How Many Extra Electrons Are On This Charged Tape?

Rhett Allain
5 min readMay 21, 2024
Photo: Rhett Allain. Electrically charged tape

Maybe you haven’t tried this before — but it’s kind of awesome. If you put two clear sticky tapes together and pull them apart, they will become electrically charged. It produces a nice effect that even works when the air humidity is higher than normal.

Of course, electric charge is conserved, so when you pull these apart the bottom tape becomes negative and the top tape is positive. Let’s focus on the bottom tape — it’s negative because some of the electrons from the top tape where transferred. But how many electrons made this transition? Let’s find out.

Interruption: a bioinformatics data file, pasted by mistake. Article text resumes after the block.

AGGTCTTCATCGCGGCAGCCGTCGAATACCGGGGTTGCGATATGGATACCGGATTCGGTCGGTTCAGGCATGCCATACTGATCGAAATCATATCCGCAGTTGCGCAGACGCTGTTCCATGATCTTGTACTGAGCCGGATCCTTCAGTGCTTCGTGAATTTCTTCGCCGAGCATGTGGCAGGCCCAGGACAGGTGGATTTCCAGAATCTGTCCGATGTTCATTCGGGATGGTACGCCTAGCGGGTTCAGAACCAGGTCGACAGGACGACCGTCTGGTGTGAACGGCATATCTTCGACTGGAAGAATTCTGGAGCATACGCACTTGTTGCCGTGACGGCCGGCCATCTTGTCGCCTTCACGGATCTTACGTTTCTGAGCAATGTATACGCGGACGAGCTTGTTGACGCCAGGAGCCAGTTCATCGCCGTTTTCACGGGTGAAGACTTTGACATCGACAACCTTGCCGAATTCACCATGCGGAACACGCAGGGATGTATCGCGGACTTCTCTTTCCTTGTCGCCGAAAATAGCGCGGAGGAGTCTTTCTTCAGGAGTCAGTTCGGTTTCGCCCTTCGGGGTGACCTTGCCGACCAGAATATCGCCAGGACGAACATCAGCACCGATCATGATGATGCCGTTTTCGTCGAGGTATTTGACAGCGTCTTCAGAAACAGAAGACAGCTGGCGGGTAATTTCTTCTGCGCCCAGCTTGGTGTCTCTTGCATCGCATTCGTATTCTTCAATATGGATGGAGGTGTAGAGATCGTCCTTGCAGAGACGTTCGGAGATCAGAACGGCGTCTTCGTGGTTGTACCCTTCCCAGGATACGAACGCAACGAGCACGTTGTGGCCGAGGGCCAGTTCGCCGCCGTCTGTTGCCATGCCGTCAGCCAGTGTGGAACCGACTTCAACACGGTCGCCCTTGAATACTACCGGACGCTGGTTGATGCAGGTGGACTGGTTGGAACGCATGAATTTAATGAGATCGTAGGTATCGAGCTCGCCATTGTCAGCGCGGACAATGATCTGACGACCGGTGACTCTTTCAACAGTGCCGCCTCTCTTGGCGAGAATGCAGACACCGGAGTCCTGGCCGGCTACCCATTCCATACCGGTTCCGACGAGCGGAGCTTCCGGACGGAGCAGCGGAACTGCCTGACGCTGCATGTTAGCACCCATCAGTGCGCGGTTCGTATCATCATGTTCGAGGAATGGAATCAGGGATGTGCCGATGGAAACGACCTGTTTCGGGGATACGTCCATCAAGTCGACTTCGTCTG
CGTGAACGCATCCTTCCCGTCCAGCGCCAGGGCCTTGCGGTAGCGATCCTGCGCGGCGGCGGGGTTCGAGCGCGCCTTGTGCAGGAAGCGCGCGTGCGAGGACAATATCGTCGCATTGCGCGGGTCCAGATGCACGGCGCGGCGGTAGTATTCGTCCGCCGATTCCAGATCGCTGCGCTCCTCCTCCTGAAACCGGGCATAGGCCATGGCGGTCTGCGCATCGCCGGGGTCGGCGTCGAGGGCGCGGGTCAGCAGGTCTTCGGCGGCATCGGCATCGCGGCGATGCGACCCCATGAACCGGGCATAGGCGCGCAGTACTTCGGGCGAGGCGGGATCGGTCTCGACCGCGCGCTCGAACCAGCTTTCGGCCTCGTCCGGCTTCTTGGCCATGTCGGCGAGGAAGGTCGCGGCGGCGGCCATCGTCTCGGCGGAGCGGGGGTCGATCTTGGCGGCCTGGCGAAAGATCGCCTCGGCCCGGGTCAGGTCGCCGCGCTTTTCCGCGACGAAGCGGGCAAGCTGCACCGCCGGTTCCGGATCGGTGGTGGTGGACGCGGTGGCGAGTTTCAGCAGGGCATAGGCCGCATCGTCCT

Data Collection

I’m going to vertically hang two negatively charged tapes. Just like this:

Using video analysis, (Tracker Video Analysis) the length of the two tapes are both about 15 centimeter and each hangs with a deflection of 23 degrees from the vertical. Finally, I need the mass of the tape. If you take a 4 meter long piece of tape and place it on a scale, it has a mass of 4 grams. That means the tape has a length density of 1 gram per meter. So, 15 centimeters of tape has a mass of 0.15 grams.




Rhett Allain

Physics faculty, science blogger of all things geek. Technical Consultant for CBS MacGyver and MythBusters. WIRED blogger.